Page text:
|By Don Roff|
“Saturday, March 24, 1984,” brain Brian Johnson (played by Anthony Michael Hall) writes. “Shermer High School, Shermer, Illinois. 60062. Dear Mr. Vernon, we accept the fact that we had to sacrifice a whole Saturday in detention for whatever it was that we did wrong. What we did WAS wrong. But we think you’re crazy to make us write this essay telling you who we think we are. What do you care? You see us as you want to see us. In the simplest terms, and the most convenient definitions: you see us as a brain, an athlete, a basket case, a princess, and a criminal. Correct? That’s the way we saw each other at seven o’clock this morning. We were brainwashed.”
And so begins The Breakfast Club, a coming together of unlikely individuals who discover that despite their differences, they have much alliance and friendship together against a common foe, Principal John Vernon (Paul Gleeson). For those of us who were of the age of the characters when John Hughes’ immortal film was released, if we talk about the film, we must talk about ourselves.
Somehow in those 97 minutes, we were transformed, intrinsically linked to the characters. We learned that we ourselves are a sum of the parts—the brain, athlete, basket case, princess, and criminal who dwell within us all just like they did in that library.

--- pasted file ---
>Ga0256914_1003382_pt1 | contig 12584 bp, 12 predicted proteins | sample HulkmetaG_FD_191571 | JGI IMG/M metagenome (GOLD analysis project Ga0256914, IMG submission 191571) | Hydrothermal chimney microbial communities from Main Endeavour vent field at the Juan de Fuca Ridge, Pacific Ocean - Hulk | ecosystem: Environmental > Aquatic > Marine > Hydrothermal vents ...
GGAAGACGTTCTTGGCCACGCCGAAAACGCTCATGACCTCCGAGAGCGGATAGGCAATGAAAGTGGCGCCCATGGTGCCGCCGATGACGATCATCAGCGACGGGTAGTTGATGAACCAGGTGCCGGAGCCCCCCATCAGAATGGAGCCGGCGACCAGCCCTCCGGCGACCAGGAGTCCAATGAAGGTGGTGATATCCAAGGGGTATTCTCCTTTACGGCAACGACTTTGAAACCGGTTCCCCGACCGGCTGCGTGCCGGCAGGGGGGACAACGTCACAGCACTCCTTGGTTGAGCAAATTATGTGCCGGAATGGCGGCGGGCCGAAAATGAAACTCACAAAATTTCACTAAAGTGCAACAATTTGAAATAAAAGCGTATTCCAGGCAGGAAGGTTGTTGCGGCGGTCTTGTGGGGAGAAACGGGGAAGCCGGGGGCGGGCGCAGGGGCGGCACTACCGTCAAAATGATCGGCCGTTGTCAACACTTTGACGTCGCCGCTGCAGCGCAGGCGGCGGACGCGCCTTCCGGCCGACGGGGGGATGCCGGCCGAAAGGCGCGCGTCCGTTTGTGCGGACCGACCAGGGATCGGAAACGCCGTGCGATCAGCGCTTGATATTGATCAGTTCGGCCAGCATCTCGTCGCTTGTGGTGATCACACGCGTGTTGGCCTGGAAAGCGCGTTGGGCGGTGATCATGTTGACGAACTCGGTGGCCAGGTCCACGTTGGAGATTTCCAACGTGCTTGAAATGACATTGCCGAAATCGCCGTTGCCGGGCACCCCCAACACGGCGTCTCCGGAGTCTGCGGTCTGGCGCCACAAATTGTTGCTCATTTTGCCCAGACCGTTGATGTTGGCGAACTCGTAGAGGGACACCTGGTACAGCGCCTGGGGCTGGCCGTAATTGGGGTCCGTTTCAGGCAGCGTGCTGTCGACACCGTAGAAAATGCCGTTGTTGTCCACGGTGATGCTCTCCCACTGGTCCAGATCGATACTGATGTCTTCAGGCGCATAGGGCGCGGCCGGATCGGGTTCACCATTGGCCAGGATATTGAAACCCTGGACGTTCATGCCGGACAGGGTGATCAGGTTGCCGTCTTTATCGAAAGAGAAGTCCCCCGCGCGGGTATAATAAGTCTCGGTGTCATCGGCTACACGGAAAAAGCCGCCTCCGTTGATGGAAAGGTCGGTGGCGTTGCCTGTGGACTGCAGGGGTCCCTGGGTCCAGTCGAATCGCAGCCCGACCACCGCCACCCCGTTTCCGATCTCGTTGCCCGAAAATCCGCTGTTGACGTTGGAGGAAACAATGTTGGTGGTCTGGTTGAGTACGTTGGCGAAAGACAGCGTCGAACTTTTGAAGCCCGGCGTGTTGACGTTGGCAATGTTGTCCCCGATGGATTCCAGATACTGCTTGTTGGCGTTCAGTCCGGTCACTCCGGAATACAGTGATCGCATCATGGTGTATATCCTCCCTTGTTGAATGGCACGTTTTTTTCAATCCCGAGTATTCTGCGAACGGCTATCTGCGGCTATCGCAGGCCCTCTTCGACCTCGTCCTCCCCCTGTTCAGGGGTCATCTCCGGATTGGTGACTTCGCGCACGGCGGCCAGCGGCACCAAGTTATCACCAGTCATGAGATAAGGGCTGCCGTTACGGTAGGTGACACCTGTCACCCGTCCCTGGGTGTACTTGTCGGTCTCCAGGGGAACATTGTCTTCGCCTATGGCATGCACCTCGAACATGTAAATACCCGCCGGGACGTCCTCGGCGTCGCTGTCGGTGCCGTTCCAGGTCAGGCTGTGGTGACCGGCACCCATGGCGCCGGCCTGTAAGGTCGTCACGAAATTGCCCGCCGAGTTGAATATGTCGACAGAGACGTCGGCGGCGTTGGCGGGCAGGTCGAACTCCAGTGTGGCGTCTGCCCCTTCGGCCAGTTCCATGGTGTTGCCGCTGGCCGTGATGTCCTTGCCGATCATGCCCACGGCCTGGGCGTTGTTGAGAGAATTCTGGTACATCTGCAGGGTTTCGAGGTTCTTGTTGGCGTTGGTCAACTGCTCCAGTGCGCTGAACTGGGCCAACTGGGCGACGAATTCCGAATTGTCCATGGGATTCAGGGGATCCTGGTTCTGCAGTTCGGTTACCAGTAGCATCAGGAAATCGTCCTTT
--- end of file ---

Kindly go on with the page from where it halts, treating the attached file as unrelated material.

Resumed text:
I was working at the Plaza Twin Cinema in Walla Walla, Washington as a snack bar jockey. My manager was upstairs putting together a brand-new print that had come in off the truck. When she queued it up for a test run, the booming strains of Simple Minds’ “Don’t You Forget About Me” rocked the empty theatre. What struck me was that I had just heard the song on the radio for the first time a day or two before and now it was in a movie! Of course, this was a time when the film industry was changing and more popular music was being used in films.
Why I mention it is that John Hughes’ films were not only at the beginning of that trend, they also influenced it.
In fact, everything about a John Hughes film had its own style. When people think of a John Hughes film (at least pre-Home Alone), they think of well-rounded teenage characters who have souls; energetic new wave music, mostly from the UK; and the fringe of colorful and edgy fashion.
Of course, John Hughes had a hit screenplay produced with National Lampoon’s Vacation two years earlier and had made his directorial debut a year earlier with Sixteen Candles.
The latter featured many of John Hughes’ distinctive trademarks—a disillusioned Molly Ringwald who was disturbed that nobody remembered her sweet sixteen when they were too busy with her older sister’s wedding. Not to mention a hunky heartthrob who doesn’t know she exists. She makes the unlikely friendship with an unpopular geek, Anthony Michael Hall, “Farmer Ted”.
All to the throbbing beat of bands like Oingo Boingo, Patti Smith, and Spandau Ballet.
Though Sixteen Candles was an entertaining romp with some emotional moments, it’d be a year later before John Hughes unleashed his Casablanca, his Seven Samurai, his Citizen Kane, the masterpiece that defined him to a generation—The Breakfast Club.
It had everything that one wanted in a Hughes film—insightful, quirky teens, raging pop music, and some of the most quotable movie dialogue ever written. “We’re all pretty bizarre,” jock Andrew Clark (Emilio Estevez) says. “Some of us are just better at hiding it, that’s all.”